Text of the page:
Why is Propensity Score called a distance measure as well?

I had to use Propensity score matching for my study. I used the MatchIt function in R and I studied what it actually does. I understand that the propensity score is calculated using Logistic regression and it is the probability (p) of the treatment ( or log[p/(1 − p)] ) which is used to balance the Case and control group, conditional upon the covariates. But I have read papers saying the propensity score is the same as a distance measure.. why is PS a distance? Aren't they slightly different? Shouldn't a distance be just an absolute difference of two propensity scores instead? (one from the Case and one from the Control group?) Also when I ran the MatchIt function and viewed the result after matching, the column (or variable) name for propensity scores was 'distance'... Am I understanding it wrong?

• I think it has to do with the fact that you compute the propensity of receiving a given treatment (say A instead of B), thus apparently you would compare two individuals according to their difference in propensity score, but eventually you need to factor in also their actual treatment, and thus propensity scores comprehensively takes into account the distance between predicted treatment and actual treatment, and thus is more a distance metric... – Joe_74 May 11 at 12:28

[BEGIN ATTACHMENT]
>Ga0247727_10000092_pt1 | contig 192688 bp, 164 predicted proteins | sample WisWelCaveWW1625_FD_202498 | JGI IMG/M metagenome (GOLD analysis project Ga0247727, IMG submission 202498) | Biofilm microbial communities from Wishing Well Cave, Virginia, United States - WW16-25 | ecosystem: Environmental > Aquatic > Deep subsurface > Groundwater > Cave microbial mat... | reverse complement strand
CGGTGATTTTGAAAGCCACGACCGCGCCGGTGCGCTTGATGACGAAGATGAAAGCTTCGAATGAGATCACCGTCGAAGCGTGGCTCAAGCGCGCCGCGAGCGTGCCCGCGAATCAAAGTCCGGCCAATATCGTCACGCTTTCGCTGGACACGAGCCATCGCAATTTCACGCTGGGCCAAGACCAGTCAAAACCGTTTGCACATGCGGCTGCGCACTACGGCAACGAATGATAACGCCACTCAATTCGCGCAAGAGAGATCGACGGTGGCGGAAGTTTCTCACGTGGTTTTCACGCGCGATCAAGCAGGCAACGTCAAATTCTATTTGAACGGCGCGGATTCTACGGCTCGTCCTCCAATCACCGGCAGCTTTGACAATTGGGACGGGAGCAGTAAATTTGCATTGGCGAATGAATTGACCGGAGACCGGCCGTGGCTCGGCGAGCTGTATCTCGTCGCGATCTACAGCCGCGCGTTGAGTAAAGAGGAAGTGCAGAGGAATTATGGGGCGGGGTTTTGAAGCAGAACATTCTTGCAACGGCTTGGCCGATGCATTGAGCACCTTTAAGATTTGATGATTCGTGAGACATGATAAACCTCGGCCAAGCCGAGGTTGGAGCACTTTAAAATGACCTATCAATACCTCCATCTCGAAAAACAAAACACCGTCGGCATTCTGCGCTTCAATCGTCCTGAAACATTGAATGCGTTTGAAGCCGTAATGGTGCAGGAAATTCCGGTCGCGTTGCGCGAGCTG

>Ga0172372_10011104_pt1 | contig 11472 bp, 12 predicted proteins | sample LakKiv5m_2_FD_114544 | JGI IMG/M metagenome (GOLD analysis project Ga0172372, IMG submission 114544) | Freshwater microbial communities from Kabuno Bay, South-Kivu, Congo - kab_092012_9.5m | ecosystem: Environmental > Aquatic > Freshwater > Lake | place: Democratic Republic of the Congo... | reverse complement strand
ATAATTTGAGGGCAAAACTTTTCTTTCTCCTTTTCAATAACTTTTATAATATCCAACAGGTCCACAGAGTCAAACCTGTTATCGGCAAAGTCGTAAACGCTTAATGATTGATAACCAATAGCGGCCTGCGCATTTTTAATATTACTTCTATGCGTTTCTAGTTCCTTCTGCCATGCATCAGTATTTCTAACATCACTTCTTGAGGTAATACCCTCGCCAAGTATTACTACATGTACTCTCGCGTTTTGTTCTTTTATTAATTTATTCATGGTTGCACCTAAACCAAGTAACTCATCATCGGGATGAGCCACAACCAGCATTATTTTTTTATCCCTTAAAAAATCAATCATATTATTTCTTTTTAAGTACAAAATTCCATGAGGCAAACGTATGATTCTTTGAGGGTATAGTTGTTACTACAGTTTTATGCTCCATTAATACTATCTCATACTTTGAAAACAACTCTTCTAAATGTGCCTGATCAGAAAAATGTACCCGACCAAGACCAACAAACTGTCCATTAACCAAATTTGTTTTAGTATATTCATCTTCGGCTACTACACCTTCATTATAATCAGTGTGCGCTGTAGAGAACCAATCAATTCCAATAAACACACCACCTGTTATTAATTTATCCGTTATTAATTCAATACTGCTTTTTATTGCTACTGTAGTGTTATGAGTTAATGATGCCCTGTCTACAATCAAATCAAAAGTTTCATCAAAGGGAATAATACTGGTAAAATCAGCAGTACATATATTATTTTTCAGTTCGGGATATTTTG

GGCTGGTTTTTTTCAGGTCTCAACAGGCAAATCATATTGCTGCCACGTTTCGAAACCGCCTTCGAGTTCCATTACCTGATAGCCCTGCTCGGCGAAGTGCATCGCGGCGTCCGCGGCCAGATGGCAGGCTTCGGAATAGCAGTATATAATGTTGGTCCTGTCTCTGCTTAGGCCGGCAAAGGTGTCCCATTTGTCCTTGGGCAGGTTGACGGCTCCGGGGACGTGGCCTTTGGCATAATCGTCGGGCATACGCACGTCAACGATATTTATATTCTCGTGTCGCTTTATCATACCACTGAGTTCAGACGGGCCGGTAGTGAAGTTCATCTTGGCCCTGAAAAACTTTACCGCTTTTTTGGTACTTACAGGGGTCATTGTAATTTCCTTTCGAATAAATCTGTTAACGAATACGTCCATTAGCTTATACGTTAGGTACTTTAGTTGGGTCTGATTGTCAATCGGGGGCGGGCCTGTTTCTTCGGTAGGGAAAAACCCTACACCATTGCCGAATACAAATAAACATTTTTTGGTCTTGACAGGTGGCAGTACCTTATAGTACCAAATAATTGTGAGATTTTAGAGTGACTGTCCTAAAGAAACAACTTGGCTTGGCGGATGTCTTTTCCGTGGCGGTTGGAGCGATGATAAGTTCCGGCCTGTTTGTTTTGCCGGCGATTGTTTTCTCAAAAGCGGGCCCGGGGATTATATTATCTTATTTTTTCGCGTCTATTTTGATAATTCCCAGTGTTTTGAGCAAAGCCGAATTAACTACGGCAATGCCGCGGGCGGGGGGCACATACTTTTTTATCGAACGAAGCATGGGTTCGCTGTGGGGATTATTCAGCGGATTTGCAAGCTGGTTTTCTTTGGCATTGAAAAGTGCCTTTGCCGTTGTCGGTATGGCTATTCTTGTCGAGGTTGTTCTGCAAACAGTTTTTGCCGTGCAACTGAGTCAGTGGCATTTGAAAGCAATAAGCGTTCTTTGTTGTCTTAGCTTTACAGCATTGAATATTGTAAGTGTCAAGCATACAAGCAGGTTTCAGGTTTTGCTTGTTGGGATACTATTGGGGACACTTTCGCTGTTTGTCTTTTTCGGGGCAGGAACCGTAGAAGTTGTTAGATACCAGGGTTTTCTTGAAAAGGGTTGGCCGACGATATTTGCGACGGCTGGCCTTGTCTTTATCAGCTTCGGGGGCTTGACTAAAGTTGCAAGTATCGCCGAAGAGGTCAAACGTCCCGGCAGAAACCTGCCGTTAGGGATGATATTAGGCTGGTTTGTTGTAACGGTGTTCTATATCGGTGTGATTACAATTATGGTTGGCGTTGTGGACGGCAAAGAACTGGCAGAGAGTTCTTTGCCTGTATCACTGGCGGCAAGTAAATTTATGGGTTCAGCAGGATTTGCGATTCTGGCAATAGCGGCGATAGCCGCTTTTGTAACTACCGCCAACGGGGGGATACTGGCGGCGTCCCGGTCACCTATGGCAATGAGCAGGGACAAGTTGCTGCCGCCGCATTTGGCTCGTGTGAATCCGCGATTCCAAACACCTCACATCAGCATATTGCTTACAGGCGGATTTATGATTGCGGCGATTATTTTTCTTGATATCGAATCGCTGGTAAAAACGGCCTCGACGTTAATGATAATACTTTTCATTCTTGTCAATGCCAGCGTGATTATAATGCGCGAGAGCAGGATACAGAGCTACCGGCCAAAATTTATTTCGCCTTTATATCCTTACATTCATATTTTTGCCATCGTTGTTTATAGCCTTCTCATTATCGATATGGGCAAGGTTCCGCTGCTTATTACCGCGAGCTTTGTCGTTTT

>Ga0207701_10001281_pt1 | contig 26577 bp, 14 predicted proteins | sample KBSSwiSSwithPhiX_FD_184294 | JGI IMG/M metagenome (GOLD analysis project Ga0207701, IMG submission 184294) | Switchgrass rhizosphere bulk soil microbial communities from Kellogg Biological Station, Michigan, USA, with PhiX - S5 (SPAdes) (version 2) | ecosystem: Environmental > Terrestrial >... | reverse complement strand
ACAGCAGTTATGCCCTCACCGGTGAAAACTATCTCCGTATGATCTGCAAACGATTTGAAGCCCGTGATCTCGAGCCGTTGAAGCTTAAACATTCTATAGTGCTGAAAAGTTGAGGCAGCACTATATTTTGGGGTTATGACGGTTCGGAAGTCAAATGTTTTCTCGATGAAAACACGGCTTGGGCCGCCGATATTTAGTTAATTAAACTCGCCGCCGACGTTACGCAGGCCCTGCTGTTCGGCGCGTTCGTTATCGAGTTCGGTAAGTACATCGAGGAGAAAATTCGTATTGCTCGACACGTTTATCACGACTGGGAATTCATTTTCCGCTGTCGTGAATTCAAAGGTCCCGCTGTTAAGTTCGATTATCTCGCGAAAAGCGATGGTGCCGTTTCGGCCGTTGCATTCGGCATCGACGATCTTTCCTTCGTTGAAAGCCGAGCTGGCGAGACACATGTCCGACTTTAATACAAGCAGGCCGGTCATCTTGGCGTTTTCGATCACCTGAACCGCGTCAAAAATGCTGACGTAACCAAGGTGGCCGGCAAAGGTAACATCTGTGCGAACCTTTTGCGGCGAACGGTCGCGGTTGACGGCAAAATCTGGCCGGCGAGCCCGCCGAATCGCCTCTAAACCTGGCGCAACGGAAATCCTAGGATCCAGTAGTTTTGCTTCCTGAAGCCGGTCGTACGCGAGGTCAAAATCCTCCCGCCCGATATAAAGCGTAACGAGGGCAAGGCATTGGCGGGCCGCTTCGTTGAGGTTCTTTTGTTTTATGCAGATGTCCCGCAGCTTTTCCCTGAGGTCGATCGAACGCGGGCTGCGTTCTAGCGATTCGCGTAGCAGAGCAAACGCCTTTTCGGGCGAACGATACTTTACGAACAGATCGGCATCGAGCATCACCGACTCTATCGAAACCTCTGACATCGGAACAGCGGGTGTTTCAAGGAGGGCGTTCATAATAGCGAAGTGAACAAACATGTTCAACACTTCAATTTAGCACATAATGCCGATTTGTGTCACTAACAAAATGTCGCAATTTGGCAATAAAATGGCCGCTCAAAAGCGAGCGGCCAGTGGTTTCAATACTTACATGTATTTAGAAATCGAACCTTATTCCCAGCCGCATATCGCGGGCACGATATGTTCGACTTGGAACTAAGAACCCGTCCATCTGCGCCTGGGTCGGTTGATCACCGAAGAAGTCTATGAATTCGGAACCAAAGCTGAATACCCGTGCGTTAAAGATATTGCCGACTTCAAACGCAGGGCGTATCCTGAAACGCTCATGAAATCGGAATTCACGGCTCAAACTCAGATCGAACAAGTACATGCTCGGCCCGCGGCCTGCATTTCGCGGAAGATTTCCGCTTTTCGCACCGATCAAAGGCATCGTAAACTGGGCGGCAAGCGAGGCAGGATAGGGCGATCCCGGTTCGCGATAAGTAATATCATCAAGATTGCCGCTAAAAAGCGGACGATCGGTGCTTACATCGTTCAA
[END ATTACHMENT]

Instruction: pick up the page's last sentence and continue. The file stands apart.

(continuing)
• ^ This is not why. "Distance" refers to the distance between two individuals, not between an individual's propensity score and the actual treatment received. Anything can be a distance score; it doesn't have to be related to the propensity score. – Noah May 13 at 5:10

The way MatchIt conceives of a distance score is the value for each individual that is used to compute the distance score as described previously. A precise way to describe this might be to call it a "position score," so that the difference between two position scores is a distance score. This is just an issue of terminology. Note that when you request Mahalanobis distance matching in MatchIt, no distance value is produced in the output. Clearly they are relying on this latter use of distance scores.
• The distance column is the propensity score (or whatever you chose to be the distance score, in the second sense). "Position score" is something I just made up right now, but yes, as I have used it, propensity scores would be position scores. That's not an actual term used. I was just pointing out that it might be a more intuitive way of thinking about it. – Noah May 13 at 5:09